UAF limbers up for forest games

Fernanda Chamorro/Sun Star Reporter
Sept. 27, 2011

An unnamed woman throws an ax during the 2010 Forest Games. Jesse Hoff/Sun Star

Every year, the School of Natural Resources and Agricultural Sciences (SNRAS) bids adieu to autumn with a tribute to outdoorsmanship. Next Saturday, Oct. 1, University of Alaska Fairbanks (UAF) students will compete in the 14th annual Farthest North Forest Sports Festival.

“This is totally, totally Fairbanks,” 24-year-old graduate student Kristen Shake said.

The SNRAS Department of Forest Sciences founded the event in 1998. The festival is a free celebration for people to showcase their woodsman skills – including axe throwing, crosscut sawing, campfire building, birling, log rolling and more. Anyone older than 18 can join and there aren’t any registration requirements.

Whoever shows up and wants to participate can compete individually or form a team of four to six people.  No experience is needed and most participants have little to no experience, according to Professor David Valentine, the host of the event this year.  The two best overall competitors will be named “Belle of the Woods” and “Bull of the Woods.” Winners of each individual category also can earn prizes.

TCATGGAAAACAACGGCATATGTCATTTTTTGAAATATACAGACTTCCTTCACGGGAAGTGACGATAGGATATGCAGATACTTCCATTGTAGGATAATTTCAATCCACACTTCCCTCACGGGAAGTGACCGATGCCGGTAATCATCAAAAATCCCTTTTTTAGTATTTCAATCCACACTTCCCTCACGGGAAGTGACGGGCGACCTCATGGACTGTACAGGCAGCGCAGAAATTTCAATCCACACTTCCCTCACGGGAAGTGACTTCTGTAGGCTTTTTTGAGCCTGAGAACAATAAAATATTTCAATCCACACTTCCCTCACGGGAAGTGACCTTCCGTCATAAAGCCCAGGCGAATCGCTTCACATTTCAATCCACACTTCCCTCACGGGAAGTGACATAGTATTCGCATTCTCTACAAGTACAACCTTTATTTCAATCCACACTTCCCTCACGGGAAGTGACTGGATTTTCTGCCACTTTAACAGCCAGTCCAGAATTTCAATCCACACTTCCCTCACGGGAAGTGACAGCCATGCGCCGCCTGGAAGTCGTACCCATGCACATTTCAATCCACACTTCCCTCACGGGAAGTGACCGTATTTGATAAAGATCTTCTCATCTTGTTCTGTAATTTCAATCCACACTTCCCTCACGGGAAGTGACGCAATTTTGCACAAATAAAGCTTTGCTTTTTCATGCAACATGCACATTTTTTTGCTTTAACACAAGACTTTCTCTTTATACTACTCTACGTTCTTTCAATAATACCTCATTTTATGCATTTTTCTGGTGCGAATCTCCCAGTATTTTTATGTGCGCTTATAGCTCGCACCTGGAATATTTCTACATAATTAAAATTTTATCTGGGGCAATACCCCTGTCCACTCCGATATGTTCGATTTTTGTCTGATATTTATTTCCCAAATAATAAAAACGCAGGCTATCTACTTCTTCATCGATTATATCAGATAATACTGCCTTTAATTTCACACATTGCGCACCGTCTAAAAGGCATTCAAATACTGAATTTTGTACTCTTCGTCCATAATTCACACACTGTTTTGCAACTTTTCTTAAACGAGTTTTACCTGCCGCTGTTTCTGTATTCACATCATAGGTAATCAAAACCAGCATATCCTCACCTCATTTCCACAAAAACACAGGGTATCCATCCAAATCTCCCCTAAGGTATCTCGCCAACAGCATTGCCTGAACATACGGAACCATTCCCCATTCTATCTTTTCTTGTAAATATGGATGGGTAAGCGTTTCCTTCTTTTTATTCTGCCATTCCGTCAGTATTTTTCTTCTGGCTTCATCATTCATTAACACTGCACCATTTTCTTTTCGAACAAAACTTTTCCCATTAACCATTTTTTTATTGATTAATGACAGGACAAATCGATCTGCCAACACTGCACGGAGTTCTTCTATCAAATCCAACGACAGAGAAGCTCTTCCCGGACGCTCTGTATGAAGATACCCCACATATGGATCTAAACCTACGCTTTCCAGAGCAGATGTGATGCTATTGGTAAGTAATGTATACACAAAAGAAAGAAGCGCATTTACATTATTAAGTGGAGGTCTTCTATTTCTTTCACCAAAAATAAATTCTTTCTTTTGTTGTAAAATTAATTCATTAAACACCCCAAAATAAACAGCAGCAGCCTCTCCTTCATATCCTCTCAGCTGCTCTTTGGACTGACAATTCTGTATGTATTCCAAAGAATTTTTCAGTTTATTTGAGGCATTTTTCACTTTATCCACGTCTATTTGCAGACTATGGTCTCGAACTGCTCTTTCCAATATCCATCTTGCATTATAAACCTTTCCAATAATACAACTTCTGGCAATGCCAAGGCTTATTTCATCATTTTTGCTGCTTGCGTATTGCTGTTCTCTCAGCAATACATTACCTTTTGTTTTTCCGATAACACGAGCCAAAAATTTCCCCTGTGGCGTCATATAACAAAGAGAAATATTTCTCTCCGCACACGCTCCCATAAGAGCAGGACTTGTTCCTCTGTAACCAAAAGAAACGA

Shake, the “Belle of the Woods” of 2009, competed against 120 other participants last year.

“You really get a glimpse of what Alaska, in an essence, is,” Shake said, “and Alaska is wilderness that people have decided to embrace.”

Shake hasn’t missed a single festival in the last six years – she has canceled other trips to attend. She recommends wearing “woolies,” which are thermal underwear, and staying near “the big ol’ bonfire to try not to freeze your butt off.”

Emily Hemenway, 25, took first place in the birling competition last year.  Birlers balance on a floating log in the water with a competitor and try not to fall off first.  “I’m looking forward to defending my title, ” she said. “I hope it’s not cold.” She has competed since her freshman year, 2005, and only missed one festival. She hopes to participate this year and encourages everyone to join the crowd.

“If you just show up by yourself and somebody needs an extra person, they’re just like ‘hey, come join our team,'” Hemenway said.

The festival begins Saturday at 10 a.m. in the Fairbanks Experiment Farm across from the Georgeson Botanical Garden. The competition will move over to Ballaine Lake on Farmers Loop Road at 1 p.m. for the water-based activities, which will end around 3 p.m. The Resources Management Society will provide free hot drinks and food.

 

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